The Indian-American foster father of 3-year-old Sherin Mathews, sentenced to life after the toddler was found dead in a culvert in 2017, has filed a motion for a new trial, US media reported, less than a month after he said he would accept any punishment jurors chose.
In a case that attracted much international attention, Wesley Mathews, 39, pleaded guilty on June 24 to a lesser charge of injury to a child in Sherin’s tragic death.
He was originally charged with capital murder by authorities in the US state of Texas after they discovered Sherin’s highly decomposed body after a massive search that lasted 15 days.
Mathews was sentenced to life in prison on June 26 in the death of Sherin has appealed the sentence and his attorney also filed a motion for a new trial, The Dallas Morning News reported Thursday.
Had Mathews’ been found guilty of capital murder he would face life in prison without the possibility of parole.
If the motion for a new trial is not granted, Mathews would be in his late 60s by the time he is able to potentially be released on parole.
Mathews and his wife Sini Mathews, both hailing from Kerala, adopted Sherin from an orphanage in Bihar’s Nalanda district in 2016.
In a motion for a new trial, Wesley’s appeal attorney, Brook Busbee, states that Mathews should be granted a new trial because the “photographs of the remains of the decedent, both where her body was discovered and in the autopsy suite” were so prejudicial as to deny Mathews a fair trial.
At least two jurors were visibly affected when shown the graphic images, NBC News reported.
The images were not shown to the audience in the courtroom.
Busbee also stated that jurors were shown evidence that Sherin suffered “fractures from before she died. There was no evidence” that linked Mathews to the injuries and “introduction of that evidence unfairly prejudiced the jury.”
Mathews’ legal team will not go into details at this time as to what reason or evidence they have to petition a new trial, simply that they are “looking at all options,” the NBC report said.
Mathews has also been appointed a new attorney in his appeal process. Attorney Michael Casillas has requested all records pertaining to the case and trial, it said.
After telling the 12-member jury how much he regretted dumping Sherin’s body in a culvert near their home in Richardson city, Mathews testified that he would accept life in prison.
“I’m more than happy to take it,” Mathews had said.
He initially told police that Sherin went missing on October 7, 2017, after he put her outside their home at 3 am because she would not drink her milk. When he checked in on her 15 minutes later, Mathews said Sherin was missing.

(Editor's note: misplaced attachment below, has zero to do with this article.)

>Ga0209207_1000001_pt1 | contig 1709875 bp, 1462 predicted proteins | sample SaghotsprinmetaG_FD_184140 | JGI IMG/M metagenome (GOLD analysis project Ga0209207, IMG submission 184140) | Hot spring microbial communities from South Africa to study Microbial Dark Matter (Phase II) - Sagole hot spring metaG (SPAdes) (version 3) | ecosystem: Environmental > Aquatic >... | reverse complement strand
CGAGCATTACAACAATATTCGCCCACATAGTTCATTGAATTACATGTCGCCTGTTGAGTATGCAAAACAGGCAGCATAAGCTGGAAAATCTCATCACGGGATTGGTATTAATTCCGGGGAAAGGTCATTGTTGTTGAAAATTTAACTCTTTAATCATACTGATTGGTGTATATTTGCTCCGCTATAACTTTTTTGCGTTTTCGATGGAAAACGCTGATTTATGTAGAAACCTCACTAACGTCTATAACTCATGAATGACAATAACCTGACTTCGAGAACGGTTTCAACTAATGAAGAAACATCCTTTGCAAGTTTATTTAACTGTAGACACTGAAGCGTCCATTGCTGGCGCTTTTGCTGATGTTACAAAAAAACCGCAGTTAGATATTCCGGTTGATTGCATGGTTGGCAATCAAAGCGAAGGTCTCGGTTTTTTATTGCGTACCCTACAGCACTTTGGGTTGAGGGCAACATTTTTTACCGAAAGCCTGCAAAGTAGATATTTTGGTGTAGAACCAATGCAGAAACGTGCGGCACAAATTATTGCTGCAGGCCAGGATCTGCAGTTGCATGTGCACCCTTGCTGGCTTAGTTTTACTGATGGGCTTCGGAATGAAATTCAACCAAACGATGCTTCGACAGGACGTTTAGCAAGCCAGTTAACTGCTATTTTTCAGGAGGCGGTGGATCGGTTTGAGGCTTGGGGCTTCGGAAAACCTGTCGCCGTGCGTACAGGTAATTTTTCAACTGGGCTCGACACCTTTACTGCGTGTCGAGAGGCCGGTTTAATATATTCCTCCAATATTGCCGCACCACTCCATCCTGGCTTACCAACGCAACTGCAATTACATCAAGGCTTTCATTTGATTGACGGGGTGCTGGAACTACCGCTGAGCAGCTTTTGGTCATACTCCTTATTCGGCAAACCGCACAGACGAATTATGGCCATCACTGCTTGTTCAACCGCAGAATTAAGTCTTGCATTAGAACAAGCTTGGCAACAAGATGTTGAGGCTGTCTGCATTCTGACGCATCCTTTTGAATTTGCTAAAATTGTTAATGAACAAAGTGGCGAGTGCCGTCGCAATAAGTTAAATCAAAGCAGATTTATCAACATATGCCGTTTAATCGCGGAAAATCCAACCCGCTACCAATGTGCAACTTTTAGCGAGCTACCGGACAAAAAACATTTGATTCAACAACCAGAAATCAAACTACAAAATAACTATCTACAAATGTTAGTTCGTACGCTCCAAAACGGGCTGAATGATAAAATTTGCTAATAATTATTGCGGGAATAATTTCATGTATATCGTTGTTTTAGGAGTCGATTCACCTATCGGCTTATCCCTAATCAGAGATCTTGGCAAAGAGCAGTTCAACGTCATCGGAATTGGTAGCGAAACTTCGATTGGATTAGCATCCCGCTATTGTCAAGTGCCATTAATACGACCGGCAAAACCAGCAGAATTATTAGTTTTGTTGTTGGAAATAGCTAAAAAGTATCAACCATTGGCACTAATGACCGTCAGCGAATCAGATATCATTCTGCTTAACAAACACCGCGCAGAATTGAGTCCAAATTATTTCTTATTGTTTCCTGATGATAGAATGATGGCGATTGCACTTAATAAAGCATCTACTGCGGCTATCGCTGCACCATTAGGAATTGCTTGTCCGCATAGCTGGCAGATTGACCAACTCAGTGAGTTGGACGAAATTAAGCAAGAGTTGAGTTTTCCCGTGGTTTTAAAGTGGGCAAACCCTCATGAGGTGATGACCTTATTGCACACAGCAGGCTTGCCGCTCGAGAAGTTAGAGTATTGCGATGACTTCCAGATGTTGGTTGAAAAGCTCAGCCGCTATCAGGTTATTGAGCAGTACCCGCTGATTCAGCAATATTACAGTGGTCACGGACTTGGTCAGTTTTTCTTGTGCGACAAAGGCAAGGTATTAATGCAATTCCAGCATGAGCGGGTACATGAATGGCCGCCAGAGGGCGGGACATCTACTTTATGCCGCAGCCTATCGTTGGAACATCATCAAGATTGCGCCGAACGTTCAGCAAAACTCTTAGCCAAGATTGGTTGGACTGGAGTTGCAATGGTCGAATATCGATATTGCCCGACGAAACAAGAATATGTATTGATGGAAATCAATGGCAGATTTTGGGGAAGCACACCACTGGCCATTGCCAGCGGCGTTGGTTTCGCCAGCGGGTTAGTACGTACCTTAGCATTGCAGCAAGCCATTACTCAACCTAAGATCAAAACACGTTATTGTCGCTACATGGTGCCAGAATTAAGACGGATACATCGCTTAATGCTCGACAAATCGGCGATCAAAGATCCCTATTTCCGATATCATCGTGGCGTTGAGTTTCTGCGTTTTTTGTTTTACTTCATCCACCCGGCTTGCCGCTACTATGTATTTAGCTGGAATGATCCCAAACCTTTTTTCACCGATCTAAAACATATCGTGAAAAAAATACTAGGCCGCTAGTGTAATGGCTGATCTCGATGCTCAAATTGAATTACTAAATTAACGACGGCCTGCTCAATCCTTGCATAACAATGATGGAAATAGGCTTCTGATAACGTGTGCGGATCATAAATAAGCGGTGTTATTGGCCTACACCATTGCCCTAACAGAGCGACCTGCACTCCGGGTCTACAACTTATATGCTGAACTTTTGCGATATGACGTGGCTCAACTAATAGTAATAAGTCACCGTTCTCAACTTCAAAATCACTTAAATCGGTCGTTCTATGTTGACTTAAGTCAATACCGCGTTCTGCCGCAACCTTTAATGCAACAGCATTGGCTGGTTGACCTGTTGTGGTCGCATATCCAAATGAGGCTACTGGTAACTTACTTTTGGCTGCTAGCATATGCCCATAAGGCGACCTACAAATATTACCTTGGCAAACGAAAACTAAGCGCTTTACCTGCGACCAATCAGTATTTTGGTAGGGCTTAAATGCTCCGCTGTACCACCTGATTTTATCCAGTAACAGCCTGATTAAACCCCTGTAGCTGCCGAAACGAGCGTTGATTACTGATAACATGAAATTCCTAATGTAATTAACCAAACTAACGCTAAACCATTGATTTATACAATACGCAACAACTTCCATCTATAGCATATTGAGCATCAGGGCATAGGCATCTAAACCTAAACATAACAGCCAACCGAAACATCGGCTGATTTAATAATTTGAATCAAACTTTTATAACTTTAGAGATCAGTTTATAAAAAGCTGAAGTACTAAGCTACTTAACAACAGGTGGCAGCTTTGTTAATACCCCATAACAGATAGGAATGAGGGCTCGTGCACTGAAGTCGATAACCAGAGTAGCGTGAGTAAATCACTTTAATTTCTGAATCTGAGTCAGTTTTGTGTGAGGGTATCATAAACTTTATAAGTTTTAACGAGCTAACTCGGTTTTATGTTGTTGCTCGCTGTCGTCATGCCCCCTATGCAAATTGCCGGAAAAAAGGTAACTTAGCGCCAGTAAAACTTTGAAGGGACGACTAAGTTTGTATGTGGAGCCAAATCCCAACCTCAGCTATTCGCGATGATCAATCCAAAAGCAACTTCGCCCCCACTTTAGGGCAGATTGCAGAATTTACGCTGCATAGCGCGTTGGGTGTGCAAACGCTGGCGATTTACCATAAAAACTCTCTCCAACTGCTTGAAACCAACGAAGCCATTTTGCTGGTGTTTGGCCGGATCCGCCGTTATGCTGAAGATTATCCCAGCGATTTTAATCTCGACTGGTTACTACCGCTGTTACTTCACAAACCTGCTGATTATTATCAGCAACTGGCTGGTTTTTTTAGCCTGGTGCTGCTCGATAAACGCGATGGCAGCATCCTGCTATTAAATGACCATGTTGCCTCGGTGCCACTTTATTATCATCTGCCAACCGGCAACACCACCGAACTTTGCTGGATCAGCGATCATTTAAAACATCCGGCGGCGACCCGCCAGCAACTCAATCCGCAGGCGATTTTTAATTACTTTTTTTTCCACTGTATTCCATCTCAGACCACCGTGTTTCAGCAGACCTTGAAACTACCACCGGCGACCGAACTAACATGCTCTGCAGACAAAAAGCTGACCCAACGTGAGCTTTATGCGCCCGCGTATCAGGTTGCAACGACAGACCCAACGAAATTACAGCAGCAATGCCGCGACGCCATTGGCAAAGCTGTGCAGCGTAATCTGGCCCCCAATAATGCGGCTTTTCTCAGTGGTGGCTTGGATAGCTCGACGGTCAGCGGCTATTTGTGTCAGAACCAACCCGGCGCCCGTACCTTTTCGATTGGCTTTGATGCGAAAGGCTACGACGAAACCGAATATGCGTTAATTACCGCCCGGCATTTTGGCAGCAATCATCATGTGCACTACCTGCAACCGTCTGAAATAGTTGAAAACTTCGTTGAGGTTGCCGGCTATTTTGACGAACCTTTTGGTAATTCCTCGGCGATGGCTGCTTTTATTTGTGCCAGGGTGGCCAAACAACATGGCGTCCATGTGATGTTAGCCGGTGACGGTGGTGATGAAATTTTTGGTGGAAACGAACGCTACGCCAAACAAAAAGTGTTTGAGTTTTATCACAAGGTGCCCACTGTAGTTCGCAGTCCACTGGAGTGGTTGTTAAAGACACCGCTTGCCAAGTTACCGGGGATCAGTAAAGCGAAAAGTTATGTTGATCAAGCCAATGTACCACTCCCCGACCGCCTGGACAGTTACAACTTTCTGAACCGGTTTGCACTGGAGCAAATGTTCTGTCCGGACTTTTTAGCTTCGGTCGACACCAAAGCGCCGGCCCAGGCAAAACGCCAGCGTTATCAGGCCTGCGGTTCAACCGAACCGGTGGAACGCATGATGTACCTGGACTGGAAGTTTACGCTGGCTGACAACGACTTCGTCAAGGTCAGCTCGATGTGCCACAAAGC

He later admitted she died when he “physically assisted” her in drinking the milk and got chocked.
He said fear prevented him from waking his wife, Sini, a registered nurse, or calling 911 for help. Instead, he drove Sherin’s body to the culvert and dumped it there. Her body was found by a cadaver dog two weeks later, severely decomposed.
Police charged Sherin’s foster mother Sini with child abandonment in November 2017, after Mathews told officials that the couple left the toddler alone the night of her death while they went to dinner with their biological daughter.
Sini’s case was dismissed in March this year after prosecutors said they could not prove it beyond a reasonable doubt.
Commenting on the plea of Mathews for a new trial, David Finn, who has been a state prosecutor and criminal trial judge and is now a defence attorney, said appeals are granted only for the most egregious trial mistakes. Finn is not connected to the Mathews case.
“Motions for a new trial are very, very, very rarely granted,” Finn was quoted as saying by WFAA.com.
Sherin’s death attracted the attention of the Indian government and the then External Affairs Minister Sushma Swaraj took keen interest in the case and also instructed the Indian mission in Houston to make sure that the Indian toddler received justice. India revoked the Overseas Citizenship of India (OCI) immigration status of Wesley and Sini after Sherin’s death.
The government further tightened the adoption process after Sherin’s tragic death.
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